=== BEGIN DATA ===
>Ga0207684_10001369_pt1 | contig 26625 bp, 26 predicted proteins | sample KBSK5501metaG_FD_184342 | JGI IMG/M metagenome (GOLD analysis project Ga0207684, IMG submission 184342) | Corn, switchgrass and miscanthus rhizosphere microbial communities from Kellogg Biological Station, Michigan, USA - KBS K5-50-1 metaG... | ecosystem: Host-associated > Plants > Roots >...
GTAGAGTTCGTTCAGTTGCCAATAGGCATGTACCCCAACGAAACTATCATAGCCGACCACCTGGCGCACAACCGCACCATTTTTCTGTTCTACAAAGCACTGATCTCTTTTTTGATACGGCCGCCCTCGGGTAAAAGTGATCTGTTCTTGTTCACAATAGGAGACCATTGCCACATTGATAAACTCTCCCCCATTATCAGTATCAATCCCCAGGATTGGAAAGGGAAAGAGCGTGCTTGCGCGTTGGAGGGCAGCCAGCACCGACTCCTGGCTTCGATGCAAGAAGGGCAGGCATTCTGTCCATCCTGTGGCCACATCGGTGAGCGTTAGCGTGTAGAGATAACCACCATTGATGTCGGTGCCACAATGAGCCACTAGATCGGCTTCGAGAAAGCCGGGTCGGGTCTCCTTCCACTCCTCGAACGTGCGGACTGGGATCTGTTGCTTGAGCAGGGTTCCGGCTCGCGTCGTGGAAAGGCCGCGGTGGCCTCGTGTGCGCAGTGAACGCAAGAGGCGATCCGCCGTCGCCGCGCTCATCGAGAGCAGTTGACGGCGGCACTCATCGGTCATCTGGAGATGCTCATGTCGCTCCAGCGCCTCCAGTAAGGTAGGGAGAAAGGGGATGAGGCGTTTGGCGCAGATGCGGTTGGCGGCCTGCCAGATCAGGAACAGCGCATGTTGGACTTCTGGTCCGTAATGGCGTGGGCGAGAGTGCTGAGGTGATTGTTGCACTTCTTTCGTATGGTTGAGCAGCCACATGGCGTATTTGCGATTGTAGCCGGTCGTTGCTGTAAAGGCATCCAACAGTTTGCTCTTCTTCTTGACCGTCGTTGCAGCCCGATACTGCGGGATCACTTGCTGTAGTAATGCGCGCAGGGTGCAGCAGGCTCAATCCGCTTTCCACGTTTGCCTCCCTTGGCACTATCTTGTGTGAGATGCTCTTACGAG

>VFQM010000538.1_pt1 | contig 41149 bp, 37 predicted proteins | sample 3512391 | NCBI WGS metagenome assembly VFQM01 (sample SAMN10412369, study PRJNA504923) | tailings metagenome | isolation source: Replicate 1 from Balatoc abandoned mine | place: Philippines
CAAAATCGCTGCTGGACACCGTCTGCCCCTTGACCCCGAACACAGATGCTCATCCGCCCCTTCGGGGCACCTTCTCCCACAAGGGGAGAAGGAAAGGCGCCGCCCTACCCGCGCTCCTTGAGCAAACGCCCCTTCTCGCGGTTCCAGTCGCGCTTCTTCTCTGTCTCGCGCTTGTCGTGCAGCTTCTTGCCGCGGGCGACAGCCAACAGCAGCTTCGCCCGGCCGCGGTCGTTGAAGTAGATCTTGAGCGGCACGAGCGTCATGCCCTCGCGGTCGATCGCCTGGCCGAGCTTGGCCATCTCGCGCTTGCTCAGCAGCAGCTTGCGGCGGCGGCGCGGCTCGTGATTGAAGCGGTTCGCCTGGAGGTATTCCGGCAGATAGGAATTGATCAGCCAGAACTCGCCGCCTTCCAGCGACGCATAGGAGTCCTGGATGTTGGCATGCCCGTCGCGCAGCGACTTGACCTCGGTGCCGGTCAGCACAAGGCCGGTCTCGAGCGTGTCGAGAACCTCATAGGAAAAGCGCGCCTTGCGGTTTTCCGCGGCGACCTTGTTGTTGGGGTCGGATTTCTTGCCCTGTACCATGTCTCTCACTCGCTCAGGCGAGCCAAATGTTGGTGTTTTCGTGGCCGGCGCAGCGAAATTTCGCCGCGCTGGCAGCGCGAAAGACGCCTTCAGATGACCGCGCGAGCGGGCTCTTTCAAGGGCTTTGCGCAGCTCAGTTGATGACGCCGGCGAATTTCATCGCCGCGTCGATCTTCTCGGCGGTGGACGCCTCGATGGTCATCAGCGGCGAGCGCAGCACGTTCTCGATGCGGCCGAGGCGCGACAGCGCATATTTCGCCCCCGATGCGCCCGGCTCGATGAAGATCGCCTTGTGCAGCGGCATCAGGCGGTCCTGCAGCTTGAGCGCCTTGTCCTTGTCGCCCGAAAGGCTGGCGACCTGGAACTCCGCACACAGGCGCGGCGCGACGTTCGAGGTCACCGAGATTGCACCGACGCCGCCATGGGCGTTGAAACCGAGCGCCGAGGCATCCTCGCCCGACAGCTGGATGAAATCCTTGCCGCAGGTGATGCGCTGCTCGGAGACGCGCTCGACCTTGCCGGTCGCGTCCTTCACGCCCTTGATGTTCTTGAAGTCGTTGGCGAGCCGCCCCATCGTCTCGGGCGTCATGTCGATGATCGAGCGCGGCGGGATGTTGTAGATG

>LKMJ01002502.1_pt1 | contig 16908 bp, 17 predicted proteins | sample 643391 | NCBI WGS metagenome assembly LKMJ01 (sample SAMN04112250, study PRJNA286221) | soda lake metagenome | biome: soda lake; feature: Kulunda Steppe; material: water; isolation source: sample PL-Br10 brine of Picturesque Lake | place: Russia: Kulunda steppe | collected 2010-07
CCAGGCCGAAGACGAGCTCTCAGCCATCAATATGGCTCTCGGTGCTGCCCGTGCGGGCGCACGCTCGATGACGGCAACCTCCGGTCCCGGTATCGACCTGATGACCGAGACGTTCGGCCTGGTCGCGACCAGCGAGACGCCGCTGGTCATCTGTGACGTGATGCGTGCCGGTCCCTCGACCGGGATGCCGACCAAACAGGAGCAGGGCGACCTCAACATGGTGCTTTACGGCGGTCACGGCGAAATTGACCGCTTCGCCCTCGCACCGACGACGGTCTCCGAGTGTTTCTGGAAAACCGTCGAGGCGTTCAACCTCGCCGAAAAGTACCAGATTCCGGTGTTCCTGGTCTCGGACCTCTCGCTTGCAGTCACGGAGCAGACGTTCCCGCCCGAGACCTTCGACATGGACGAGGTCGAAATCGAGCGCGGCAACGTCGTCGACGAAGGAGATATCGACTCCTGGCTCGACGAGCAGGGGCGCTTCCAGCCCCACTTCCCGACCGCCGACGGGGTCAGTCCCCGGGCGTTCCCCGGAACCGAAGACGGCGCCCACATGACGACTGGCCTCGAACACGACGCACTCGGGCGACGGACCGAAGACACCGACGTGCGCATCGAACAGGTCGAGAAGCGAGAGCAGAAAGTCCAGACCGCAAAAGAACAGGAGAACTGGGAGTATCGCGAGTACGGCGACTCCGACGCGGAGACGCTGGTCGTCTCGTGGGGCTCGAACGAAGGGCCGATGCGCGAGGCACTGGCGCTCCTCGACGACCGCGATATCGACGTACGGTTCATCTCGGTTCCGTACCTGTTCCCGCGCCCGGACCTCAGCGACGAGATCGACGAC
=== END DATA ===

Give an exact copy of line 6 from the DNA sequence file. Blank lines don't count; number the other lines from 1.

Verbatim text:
CCAGGCCGAAGACGAGCTCTCAGCCATCAATATGGCTCTCGGTGCTGCCCGTGCGGGCGCACGCTCGATGACGGCAACCTCCGGTCCCGGTATCGACCTGATGACCGAGACGTTCGGCCTGGTCGCGACCAGCGAGACGCCGCTGGTCATCTGTGACGTGATGCGTGCCGGTCCCTCGACCGGGATGCCGACCAAACAGGAGCAGGGCGACCTCAACATGGTGCTTTACGGCGGTCACGGCGAAATTGACCGCTTCGCCCTCGCACCGACGACGGTCTCCGAGTGTTTCTGGAAAACCGTCGAGGCGTTCAACCTCGCCGAAAAGTACCAGATTCCGGTGTTCCTGGTCTCGGACCTCTCGCTTGCAGTCACGGAGCAGACGTTCCCGCCCGAGACCTTCGACATGGACGAGGTCGAAATCGAGCGCGGCAACGTCGTCGACGAAGGAGATATCGACTCCTGGCTCGACGAGCAGGGGCGCTTCCAGCCCCACTTCCCGACCGCCGACGGGGTCAGTCCCCGGGCGTTCCCCGGAACCGAAGACGGCGCCCACATGACGACTGGCCTCGAACACGACGCACTCGGGCGACGGACCGAAGACACCGACGTGCGCATCGAACAGGTCGAGAAGCGAGAGCAGAAAGTCCAGACCGCAAAAGAACAGGAGAACTGGGAGTATCGCGAGTACGGCGACTCCGACGCGGAGACGCTGGTCGTCTCGTGGGGCTCGAACGAAGGGCCGATGCGCGAGGCACTGGCGCTCCTCGACGACCGCGATATCGACGTACGGTTCATCTCGGTTCCGTACCTGTTCCCGCGCCCGGACCTCAGCGACGAGATCGACGAC